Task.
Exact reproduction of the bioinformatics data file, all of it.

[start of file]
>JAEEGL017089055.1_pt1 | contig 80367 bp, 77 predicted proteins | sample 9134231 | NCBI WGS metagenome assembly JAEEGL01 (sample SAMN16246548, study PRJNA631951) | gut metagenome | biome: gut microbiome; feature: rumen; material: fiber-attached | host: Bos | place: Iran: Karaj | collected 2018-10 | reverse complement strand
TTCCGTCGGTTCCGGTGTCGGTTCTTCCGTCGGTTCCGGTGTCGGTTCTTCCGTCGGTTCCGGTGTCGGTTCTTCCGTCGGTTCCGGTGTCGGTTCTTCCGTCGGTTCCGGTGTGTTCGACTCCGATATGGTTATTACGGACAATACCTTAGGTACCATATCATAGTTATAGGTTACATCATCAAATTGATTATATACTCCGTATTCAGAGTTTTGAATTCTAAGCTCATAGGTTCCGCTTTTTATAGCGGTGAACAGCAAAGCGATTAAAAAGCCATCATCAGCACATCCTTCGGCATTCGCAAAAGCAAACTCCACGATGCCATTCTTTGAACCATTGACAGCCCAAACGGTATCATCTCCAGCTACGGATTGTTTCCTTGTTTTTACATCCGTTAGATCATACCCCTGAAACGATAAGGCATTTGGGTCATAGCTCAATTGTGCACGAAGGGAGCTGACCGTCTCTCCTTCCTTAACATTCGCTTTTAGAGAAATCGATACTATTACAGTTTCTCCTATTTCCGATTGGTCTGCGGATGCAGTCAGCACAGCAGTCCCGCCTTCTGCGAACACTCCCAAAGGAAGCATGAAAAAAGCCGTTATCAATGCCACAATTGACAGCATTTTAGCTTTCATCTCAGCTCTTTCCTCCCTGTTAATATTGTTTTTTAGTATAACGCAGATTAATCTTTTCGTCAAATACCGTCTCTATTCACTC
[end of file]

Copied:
>JAEEGL017089055.1_pt1 | contig 80367 bp, 77 predicted proteins | sample 9134231 | NCBI WGS metagenome assembly JAEEGL01 (sample SAMN16246548, study PRJNA631951) | gut metagenome | biome: gut microbiome; feature: rumen; material: fiber-attached | host: Bos | place: Iran: Karaj | collected 2018-10 | reverse complement strand
TTCCGTCGGTTCCGGTGTCGGTTCTTCCGTCGGTTCCGGTGTCGGTTCTTCCGTCGGTTCCGGTGTCGGTTCTTCCGTCGGTTCCGGTGTCGGTTCTTCCGTCGGTTCCGGTGTGTTCGACTCCGATATGGTTATTACGGACAATACCTTAGGTACCATATCATAGTTATAGGTTACATCATCAAATTGATTATATACTCCGTATTCAGAGTTTTGAATTCTAAGCTCATAGGTTCCGCTTTTTATAGCGGTGAACAGCAAAGCGATTAAAAAGCCATCATCAGCACATCCTTCGGCATTCGCAAAAGCAAACTCCACGATGCCATTCTTTGAACCATTGACAGCCCAAACGGTATCATCTCCAGCTACGGATTGTTTCCTTGTTTTTACATCCGTTAGATCATACCCCTGAAACGATAAGGCATTTGGGTCATAGCTCAATTGTGCACGAAGGGAGCTGACCGTCTCTCCTTCCTTAACATTCGCTTTTAGAGAAATCGATACTATTACAGTTTCTCCTATTTCCGATTGGTCTGCGGATGCAGTCAGCACAGCAGTCCCGCCTTCTGCGAACACTCCCAAAGGAAGCATGAAAAAAGCCGTTATCAATGCCACAATTGACAGCATTTTAGCTTTCATCTCAGCTCTTTCCTCCCTGTTAATATTGTTTTTTAGTATAACGCAGATTAATCTTTTCGTCAAATACCGTCTCTATTCACTC